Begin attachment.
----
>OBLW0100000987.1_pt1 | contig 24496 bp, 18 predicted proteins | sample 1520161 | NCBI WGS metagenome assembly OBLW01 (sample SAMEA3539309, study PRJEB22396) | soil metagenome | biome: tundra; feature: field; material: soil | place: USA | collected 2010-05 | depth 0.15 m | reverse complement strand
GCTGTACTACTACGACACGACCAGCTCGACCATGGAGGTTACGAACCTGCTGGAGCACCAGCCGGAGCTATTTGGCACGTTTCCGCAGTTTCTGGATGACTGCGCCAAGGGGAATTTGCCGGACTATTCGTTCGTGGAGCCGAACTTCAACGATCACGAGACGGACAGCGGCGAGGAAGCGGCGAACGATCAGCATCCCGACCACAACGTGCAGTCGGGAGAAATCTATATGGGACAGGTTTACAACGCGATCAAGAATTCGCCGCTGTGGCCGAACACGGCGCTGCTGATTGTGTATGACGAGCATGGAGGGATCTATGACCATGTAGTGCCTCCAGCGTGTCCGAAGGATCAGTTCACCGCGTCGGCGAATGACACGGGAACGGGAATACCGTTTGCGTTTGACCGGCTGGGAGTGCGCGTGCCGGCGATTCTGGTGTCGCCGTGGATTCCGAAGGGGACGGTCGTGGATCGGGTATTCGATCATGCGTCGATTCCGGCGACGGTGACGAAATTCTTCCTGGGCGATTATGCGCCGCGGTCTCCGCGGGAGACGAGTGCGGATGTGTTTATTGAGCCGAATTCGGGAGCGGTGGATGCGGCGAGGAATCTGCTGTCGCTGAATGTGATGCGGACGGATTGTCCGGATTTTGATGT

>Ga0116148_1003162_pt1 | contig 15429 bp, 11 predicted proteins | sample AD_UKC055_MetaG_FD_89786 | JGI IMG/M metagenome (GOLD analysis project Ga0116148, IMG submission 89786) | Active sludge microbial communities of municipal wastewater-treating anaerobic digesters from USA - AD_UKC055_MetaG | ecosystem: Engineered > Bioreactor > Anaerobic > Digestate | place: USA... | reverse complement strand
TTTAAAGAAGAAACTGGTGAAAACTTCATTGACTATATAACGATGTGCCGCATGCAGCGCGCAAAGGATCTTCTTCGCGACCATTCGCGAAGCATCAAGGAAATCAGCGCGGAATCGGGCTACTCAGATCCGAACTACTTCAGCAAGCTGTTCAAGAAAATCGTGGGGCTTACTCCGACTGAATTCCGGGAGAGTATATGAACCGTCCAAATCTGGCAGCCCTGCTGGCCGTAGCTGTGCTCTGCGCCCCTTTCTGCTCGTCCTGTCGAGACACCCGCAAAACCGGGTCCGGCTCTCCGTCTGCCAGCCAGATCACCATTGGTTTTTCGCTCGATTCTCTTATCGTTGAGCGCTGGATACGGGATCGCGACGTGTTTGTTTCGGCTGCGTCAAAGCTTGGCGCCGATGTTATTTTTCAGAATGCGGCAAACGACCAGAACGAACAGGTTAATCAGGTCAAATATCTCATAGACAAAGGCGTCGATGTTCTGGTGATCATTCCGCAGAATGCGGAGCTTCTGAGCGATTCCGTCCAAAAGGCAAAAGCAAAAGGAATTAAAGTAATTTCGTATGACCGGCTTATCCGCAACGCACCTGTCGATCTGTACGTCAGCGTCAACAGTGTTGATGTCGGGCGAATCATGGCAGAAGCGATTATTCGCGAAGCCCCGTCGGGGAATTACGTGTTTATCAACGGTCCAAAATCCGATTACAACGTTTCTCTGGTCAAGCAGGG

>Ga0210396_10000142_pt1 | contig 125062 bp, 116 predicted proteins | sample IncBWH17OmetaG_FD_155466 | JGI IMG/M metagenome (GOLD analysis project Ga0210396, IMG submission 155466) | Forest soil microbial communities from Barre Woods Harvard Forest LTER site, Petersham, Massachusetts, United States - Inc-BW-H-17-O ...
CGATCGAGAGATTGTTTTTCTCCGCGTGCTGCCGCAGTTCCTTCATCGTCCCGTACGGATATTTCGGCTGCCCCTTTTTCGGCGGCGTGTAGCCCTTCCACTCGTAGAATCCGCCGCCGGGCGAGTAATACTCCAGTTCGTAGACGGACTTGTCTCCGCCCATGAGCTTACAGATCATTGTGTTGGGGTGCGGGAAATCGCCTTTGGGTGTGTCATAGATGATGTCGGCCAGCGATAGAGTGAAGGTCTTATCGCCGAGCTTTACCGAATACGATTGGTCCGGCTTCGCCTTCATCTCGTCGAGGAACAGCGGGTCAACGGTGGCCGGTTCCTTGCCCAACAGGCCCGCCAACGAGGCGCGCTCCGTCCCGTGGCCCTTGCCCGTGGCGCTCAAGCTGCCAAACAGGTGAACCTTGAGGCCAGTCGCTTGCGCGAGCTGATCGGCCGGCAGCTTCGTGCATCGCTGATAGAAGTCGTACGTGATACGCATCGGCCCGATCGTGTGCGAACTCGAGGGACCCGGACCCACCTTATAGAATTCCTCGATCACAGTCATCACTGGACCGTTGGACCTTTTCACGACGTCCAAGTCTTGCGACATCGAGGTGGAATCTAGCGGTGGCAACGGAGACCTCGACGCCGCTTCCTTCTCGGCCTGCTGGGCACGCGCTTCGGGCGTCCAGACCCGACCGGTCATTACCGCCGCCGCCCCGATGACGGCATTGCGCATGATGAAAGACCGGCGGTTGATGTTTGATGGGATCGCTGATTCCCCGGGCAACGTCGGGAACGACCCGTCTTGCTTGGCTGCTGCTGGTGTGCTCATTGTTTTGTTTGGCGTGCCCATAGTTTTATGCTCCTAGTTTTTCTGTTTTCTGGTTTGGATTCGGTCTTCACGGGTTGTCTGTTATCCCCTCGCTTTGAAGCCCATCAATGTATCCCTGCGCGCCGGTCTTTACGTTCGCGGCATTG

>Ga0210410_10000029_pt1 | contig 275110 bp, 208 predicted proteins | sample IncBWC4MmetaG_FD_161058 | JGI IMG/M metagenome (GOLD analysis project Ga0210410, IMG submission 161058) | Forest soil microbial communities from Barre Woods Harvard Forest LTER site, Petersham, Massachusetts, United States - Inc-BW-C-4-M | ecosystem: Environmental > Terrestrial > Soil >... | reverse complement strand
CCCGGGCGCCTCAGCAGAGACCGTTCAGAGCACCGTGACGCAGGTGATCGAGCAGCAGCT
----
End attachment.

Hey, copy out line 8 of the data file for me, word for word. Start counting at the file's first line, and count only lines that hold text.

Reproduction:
CCCGGGCGCCTCAGCAGAGACCGTTCAGAGCACCGTGACGCAGGTGATCGAGCAGCAGCT